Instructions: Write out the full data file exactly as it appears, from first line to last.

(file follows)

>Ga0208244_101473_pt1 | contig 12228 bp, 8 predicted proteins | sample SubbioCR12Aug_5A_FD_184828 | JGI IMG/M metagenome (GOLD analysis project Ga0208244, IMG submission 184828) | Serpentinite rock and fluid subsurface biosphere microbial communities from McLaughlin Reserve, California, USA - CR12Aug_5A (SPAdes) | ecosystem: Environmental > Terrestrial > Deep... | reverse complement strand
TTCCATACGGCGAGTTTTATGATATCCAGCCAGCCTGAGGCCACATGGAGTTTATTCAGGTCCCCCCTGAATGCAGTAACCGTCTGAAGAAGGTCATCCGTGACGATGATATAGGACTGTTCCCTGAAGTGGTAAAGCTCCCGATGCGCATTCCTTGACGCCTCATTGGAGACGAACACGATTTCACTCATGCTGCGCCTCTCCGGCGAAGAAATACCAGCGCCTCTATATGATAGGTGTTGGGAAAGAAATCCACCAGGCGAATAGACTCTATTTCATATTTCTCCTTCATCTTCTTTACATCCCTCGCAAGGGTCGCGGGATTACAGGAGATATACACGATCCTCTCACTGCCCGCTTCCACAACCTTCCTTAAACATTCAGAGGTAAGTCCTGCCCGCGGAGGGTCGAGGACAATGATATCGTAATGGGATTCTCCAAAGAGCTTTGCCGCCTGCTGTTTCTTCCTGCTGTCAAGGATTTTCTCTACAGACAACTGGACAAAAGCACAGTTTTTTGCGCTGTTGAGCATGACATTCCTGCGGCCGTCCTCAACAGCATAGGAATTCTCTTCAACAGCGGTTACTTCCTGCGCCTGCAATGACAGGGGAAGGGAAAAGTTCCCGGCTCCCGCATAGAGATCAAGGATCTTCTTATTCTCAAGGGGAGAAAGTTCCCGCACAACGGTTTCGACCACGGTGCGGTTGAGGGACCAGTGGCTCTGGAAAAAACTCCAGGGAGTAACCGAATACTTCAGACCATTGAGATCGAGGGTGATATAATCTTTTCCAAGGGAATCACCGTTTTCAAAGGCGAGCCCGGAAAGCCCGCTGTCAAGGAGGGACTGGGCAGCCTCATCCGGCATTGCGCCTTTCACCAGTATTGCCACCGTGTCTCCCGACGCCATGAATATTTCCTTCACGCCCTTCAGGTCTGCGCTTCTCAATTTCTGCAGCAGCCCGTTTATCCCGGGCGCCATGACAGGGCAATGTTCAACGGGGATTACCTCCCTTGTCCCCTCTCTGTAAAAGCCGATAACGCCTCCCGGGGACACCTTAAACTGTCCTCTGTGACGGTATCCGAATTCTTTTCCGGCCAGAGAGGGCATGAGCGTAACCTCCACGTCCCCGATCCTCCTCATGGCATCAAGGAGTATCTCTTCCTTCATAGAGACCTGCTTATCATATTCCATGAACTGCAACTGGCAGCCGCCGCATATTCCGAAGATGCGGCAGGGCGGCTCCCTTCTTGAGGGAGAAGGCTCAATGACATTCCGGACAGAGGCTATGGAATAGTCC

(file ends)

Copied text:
>Ga0208244_101473_pt1 | contig 12228 bp, 8 predicted proteins | sample SubbioCR12Aug_5A_FD_184828 | JGI IMG/M metagenome (GOLD analysis project Ga0208244, IMG submission 184828) | Serpentinite rock and fluid subsurface biosphere microbial communities from McLaughlin Reserve, California, USA - CR12Aug_5A (SPAdes) | ecosystem: Environmental > Terrestrial > Deep... | reverse complement strand
TTCCATACGGCGAGTTTTATGATATCCAGCCAGCCTGAGGCCACATGGAGTTTATTCAGGTCCCCCCTGAATGCAGTAACCGTCTGAAGAAGGTCATCCGTGACGATGATATAGGACTGTTCCCTGAAGTGGTAAAGCTCCCGATGCGCATTCCTTGACGCCTCATTGGAGACGAACACGATTTCACTCATGCTGCGCCTCTCCGGCGAAGAAATACCAGCGCCTCTATATGATAGGTGTTGGGAAAGAAATCCACCAGGCGAATAGACTCTATTTCATATTTCTCCTTCATCTTCTTTACATCCCTCGCAAGGGTCGCGGGATTACAGGAGATATACACGATCCTCTCACTGCCCGCTTCCACAACCTTCCTTAAACATTCAGAGGTAAGTCCTGCCCGCGGAGGGTCGAGGACAATGATATCGTAATGGGATTCTCCAAAGAGCTTTGCCGCCTGCTGTTTCTTCCTGCTGTCAAGGATTTTCTCTACAGACAACTGGACAAAAGCACAGTTTTTTGCGCTGTTGAGCATGACATTCCTGCGGCCGTCCTCAACAGCATAGGAATTCTCTTCAACAGCGGTTACTTCCTGCGCCTGCAATGACAGGGGAAGGGAAAAGTTCCCGGCTCCCGCATAGAGATCAAGGATCTTCTTATTCTCAAGGGGAGAAAGTTCCCGCACAACGGTTTCGACCACGGTGCGGTTGAGGGACCAGTGGCTCTGGAAAAAACTCCAGGGAGTAACCGAATACTTCAGACCATTGAGATCGAGGGTGATATAATCTTTTCCAAGGGAATCACCGTTTTCAAAGGCGAGCCCGGAAAGCCCGCTGTCAAGGAGGGACTGGGCAGCCTCATCCGGCATTGCGCCTTTCACCAGTATTGCCACCGTGTCTCCCGACGCCATGAATATTTCCTTCACGCCCTTCAGGTCTGCGCTTCTCAATTTCTGCAGCAGCCCGTTTATCCCGGGCGCCATGACAGGGCAATGTTCAACGGGGATTACCTCCCTTGTCCCCTCTCTGTAAAAGCCGATAACGCCTCCCGGGGACACCTTAAACTGTCCTCTGTGACGGTATCCGAATTCTTTTCCGGCCAGAGAGGGCATGAGCGTAACCTCCACGTCCCCGATCCTCCTCATGGCATCAAGGAGTATCTCTTCCTTCATAGAGACCTGCTTATCATATTCCATGAACTGCAACTGGCAGCCGCCGCATATTCCGAAGATGCGGCAGGGCGGCTCCCTTCTTGAGGGAGAAGGCTCAATGACATTCCGGACAGAGGCTATGGAATAGTCC